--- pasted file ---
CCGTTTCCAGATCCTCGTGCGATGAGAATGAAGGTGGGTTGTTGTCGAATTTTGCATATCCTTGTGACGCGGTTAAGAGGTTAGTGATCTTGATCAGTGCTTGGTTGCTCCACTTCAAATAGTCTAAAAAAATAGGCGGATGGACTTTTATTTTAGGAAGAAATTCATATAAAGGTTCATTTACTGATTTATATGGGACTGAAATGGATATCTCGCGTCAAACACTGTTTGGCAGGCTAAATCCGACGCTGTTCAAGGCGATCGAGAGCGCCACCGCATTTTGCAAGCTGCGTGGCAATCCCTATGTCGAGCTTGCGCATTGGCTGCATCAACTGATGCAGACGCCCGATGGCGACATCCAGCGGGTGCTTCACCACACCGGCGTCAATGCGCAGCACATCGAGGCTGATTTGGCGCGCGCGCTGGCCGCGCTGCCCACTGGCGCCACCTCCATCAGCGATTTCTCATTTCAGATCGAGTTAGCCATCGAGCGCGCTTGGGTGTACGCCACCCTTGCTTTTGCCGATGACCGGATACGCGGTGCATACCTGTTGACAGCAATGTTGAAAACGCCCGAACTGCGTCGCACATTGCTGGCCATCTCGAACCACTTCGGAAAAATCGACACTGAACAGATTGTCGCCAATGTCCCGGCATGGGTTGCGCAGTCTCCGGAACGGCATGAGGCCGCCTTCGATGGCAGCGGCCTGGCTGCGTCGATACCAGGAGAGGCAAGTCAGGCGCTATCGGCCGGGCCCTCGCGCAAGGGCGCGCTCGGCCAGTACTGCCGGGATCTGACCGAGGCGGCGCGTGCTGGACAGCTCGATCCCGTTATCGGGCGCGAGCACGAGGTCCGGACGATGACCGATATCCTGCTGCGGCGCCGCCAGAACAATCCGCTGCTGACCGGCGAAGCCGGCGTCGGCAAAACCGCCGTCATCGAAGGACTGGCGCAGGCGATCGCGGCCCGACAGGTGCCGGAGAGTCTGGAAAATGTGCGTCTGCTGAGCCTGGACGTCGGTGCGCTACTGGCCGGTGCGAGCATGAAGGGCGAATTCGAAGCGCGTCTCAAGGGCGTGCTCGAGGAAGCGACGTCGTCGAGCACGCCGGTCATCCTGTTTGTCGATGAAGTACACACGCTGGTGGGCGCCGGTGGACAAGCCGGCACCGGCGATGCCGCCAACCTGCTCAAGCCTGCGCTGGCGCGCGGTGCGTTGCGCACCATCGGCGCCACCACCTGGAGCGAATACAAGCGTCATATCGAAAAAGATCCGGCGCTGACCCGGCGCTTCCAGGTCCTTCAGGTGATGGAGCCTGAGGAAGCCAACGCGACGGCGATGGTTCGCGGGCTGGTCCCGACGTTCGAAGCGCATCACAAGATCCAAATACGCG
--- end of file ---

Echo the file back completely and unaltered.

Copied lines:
CCGTTTCCAGATCCTCGTGCGATGAGAATGAAGGTGGGTTGTTGTCGAATTTTGCATATCCTTGTGACGCGGTTAAGAGGTTAGTGATCTTGATCAGTGCTTGGTTGCTCCACTTCAAATAGTCTAAAAAAATAGGCGGATGGACTTTTATTTTAGGAAGAAATTCATATAAAGGTTCATTTACTGATTTATATGGGACTGAAATGGATATCTCGCGTCAAACACTGTTTGGCAGGCTAAATCCGACGCTGTTCAAGGCGATCGAGAGCGCCACCGCATTTTGCAAGCTGCGTGGCAATCCCTATGTCGAGCTTGCGCATTGGCTGCATCAACTGATGCAGACGCCCGATGGCGACATCCAGCGGGTGCTTCACCACACCGGCGTCAATGCGCAGCACATCGAGGCTGATTTGGCGCGCGCGCTGGCCGCGCTGCCCACTGGCGCCACCTCCATCAGCGATTTCTCATTTCAGATCGAGTTAGCCATCGAGCGCGCTTGGGTGTACGCCACCCTTGCTTTTGCCGATGACCGGATACGCGGTGCATACCTGTTGACAGCAATGTTGAAAACGCCCGAACTGCGTCGCACATTGCTGGCCATCTCGAACCACTTCGGAAAAATCGACACTGAACAGATTGTCGCCAATGTCCCGGCATGGGTTGCGCAGTCTCCGGAACGGCATGAGGCCGCCTTCGATGGCAGCGGCCTGGCTGCGTCGATACCAGGAGAGGCAAGTCAGGCGCTATCGGCCGGGCCCTCGCGCAAGGGCGCGCTCGGCCAGTACTGCCGGGATCTGACCGAGGCGGCGCGTGCTGGACAGCTCGATCCCGTTATCGGGCGCGAGCACGAGGTCCGGACGATGACCGATATCCTGCTGCGGCGCCGCCAGAACAATCCGCTGCTGACCGGCGAAGCCGGCGTCGGCAAAACCGCCGTCATCGAAGGACTGGCGCAGGCGATCGCGGCCCGACAGGTGCCGGAGAGTCTGGAAAATGTGCGTCTGCTGAGCCTGGACGTCGGTGCGCTACTGGCCGGTGCGAGCATGAAGGGCGAATTCGAAGCGCGTCTCAAGGGCGTGCTCGAGGAAGCGACGTCGTCGAGCACGCCGGTCATCCTGTTTGTCGATGAAGTACACACGCTGGTGGGCGCCGGTGGACAAGCCGGCACCGGCGATGCCGCCAACCTGCTCAAGCCTGCGCTGGCGCGCGGTGCGTTGCGCACCATCGGCGCCACCACCTGGAGCGAATACAAGCGTCATATCGAAAAAGATCCGGCGCTGACCCGGCGCTTCCAGGTCCTTCAGGTGATGGAGCCTGAGGAAGCCAACGCGACGGCGATGGTTCGCGGGCTGGTCCCGACGTTCGAAGCGCATCACAAGATCCAAATACGCG